expediency and “professional” journalism

Done some hiking once? Convinced your editors you’re an authority on all things outdoor? But targeting a longer piece than you can be arsed to fill with your own work? Welcome to the Red Armada Publishing online resources: a rich source of content to plunder.

Last week some unfortunate assumed-to-be-inexperienced expat guy fell off the Stairway to Heaven scramble in Wadi Ghalilah and died from his injuries. Rather than observe a respectful silence, the UAE newspapers gleefully rushed out a plethora of why-oh-why stories, sanctimoniously exploring every possible angle of the incident.

Amongst these I unluckily stumbled over this The National article, written by John Henzell, in which I was astonished to find that I was quoted:

Part of the problem also is the way Stairway to Heaven is usually described as a hike rather than a climb. One reference, in a magazine article about adventures on the Arabian Peninsula, went as far as describing it as “more a hiker’s joy, an 8-12 hour hike”. Toby Foord-Kelcey, author of a rock-climbing guidebook to the region and one of the top climbers until he emigrated to Canada, says Stairway to Heaven has received a disproportionate amount of attention, mostly from the inexperienced. “For non-climbers the ‘stairway’ part of the route gives a taste of big-cliff exposure, but for experienced climbers it’s just a moderate scramble, if a long one,” Mr Foord-Kelcey says.

Leaving aside that I am not a “top climber” and that you cannot “emigrate” to a country of which you are a citizen, I was unamused by his use of the verb “says” twice, implying that he had actually spoken with me. He had not. In fact, he had made no effort to contact me in any way. As to the actual quote, I eventually realised that it had been lifted from an OutdoorUAE magazine article I had written, about new routing in Wadi Ghalilah, which OutdoorUAE also have uploaded on their website.

Here’s the full original paragraph:

The road into Wadi Ghalilah sidesteps a giant cement factory flanked by correspondingly vast and apocalyptic quarry workings. There’s nothing to indicate that the UAE’s most dramatic mountain scenery lies beyond. In some other countries you would find a national park entrance at a similar location but in the UAE the extractive industries rule unchallenged. Perhaps one day that will change. A few kilometers beyond the quarries the wadi opens up into a broad basin ringed with large cliffs up to 1000m high. From this point most visitors heads towards one destination: the infamous “Stairway to Heaven” hike. For non-climbers the “stairway” part of the route gives a taste of big cliff exposure, but for experienced climbers it’s just a moderate scramble, if a long one. More substantial challenges abound.

Note use of the word “infamous” to describe the Stairway. I certainly wasn’t downplaying its riskiness, but through selected out-of-context quoting, the journalist has implied the opposite. As to the other text attributed to me, it’s pure fiction.

I contacted John Henzell and received this patronising non-apology:

I get it that it’d be better to contact you but the nature of the turnaround on a piece like that in a daily newspaper makes that difficult.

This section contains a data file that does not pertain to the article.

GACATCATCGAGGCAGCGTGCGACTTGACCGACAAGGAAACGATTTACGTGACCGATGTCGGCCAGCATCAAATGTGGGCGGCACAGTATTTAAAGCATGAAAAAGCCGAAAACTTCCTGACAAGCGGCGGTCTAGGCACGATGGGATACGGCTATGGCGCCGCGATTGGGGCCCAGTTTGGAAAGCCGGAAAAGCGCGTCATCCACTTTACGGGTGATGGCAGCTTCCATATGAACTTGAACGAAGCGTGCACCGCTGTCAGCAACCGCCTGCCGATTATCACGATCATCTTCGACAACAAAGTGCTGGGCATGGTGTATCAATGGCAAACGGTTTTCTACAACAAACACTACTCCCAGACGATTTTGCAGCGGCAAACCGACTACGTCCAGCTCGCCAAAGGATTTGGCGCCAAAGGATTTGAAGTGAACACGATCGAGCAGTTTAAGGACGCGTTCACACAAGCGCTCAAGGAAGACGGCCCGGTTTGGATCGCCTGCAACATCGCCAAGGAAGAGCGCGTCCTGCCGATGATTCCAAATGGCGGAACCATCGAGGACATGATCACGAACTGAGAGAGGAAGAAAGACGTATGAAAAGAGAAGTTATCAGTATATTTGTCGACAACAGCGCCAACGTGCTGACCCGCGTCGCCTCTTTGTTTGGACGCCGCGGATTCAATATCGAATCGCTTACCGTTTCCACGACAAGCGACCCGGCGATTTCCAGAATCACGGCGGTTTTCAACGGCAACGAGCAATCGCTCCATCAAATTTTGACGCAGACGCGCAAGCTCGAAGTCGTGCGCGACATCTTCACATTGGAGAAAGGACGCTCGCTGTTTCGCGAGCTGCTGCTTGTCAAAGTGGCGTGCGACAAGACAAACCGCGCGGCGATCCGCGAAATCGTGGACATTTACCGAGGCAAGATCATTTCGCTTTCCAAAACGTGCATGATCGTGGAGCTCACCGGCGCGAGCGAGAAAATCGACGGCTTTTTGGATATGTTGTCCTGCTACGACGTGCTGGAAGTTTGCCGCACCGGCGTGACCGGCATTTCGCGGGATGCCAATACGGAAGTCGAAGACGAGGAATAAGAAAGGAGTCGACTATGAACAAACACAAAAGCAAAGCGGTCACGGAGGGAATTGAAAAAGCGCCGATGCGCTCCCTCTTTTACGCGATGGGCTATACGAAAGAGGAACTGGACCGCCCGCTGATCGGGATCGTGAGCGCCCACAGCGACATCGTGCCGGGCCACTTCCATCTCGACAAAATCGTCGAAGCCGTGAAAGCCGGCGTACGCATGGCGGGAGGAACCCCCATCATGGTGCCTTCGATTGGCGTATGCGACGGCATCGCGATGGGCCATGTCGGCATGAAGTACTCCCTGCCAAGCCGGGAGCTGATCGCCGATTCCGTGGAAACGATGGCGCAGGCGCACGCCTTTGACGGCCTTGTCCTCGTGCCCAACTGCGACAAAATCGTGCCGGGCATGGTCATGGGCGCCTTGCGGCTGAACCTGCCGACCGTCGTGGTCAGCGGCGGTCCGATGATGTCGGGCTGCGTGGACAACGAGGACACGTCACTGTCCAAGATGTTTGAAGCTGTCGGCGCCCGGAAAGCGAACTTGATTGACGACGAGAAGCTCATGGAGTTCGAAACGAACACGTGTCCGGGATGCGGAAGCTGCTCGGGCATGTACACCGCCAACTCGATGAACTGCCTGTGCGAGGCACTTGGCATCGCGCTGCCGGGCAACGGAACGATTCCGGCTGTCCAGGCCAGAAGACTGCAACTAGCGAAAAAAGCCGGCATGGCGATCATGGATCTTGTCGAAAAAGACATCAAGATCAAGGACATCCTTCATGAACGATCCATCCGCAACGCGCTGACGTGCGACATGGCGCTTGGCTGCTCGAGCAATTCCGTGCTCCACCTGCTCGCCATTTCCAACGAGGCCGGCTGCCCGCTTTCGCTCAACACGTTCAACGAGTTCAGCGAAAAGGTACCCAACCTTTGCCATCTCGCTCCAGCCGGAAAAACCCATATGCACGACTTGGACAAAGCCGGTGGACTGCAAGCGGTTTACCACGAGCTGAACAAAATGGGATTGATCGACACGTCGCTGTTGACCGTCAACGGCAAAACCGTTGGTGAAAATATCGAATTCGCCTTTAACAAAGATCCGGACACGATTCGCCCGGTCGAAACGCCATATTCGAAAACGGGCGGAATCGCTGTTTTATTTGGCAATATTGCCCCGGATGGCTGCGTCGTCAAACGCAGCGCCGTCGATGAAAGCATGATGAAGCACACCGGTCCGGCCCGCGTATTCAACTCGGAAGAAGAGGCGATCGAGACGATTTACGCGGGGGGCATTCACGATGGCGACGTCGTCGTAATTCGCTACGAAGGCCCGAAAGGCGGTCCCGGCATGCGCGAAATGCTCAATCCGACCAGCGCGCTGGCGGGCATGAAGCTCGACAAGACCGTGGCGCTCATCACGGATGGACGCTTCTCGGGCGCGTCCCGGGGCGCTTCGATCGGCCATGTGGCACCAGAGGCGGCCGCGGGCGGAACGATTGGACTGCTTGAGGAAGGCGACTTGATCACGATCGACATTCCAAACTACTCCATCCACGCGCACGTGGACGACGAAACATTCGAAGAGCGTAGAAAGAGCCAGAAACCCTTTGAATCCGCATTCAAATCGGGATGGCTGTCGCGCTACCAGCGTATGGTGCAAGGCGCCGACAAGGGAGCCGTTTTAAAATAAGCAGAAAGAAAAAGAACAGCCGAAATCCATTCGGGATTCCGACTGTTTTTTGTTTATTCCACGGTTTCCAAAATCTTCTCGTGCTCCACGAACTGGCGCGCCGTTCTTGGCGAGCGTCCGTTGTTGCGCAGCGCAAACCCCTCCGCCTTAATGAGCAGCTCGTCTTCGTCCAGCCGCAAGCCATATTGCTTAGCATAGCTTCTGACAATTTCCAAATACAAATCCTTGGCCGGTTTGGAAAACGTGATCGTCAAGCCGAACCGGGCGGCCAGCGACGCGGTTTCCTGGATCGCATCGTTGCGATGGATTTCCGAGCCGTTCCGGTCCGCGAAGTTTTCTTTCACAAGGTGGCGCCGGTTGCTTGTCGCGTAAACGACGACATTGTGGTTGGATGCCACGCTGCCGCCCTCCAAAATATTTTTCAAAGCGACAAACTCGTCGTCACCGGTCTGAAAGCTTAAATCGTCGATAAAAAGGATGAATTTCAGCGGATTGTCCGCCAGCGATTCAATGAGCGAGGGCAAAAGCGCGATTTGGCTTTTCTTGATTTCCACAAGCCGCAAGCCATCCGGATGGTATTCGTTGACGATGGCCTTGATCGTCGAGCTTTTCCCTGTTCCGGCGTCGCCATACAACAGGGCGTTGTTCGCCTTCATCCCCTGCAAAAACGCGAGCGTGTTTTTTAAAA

And as regards the lifted text:

Fwiw, plagiarism involves claiming someone else’s work as your own. That’s not the case here. Did you write this? Yes. Did you do so in a public forum? Yes.

So, as I understand it, John regards anything he can copy’n'paste from the internet as fair game. A brief search through The National site rapidly uncovered other examples. Here’s some stuff about the Dibba border issues, padded out with some verbiage on DWS. Genuine “top climber” Neil Gresham has been ripped off here:

Neil Gresham, one of Britain’s top climbers and a deep water soloing pioneer, was one of those lured to Oman by the tales of the sea cliffs. In April last year, he was part of a group that based themselves on a dhow for several days and added more than 60 new routes. At the time, Covo del Diablo in Majorca, on Spain’s Mediterranean coast, was considered to be the world’s best deep water soloing cliff. “So did we find the mythical DWS crag in Oman to beat Covo del Diablo? I would say not,” he wrote in the British magazine Climber a year ago. “But would we recommend it for DWS? Yes, definitely! The majority of the rock might be loose but there is still enough quality solid stuff to last the keenest climber a decade or two.” In season and with a dhow full of like-minded friends, he added, “an amazing time is guaranteed”.

It is a reasonable assumption that this has been sourced from this blog post of mine, where I showed a screenshot excerpt from Neil’s article in Climber magazine.

In the same The National piece we also find this:

An aphorism told by UAE-based rock climbers is that, when the international boundaries in this corner of Arabia were formalised in the 1960s as the British prepared to end the Trucial States protectorate, all the rock climbers were on the Omani side of the negotiating table because the best climbing areas have all tended to be just outside the UAE’s borders.

Actually it is not an “aphorism”, it is a slightly-reworded copy of something written by Damian Cook, in his old article on UAE climbing from On the Edge magazine, of which there is a scan here. Sadly as Damian is dead – perhaps John knows that? – he doesn’t have an opportunity to complain.

If you are thinking “whatever, theft is rampant in the modern media” keep in mind that people like me don’t have to maintain free content websites; this kind of disrespect is strong incentive to give up. I also think “professional” journalists should uphold higher standards if they want to justify drawing a wage; otherwise they should get proper jobs and blog in their spare time like the rest of us.

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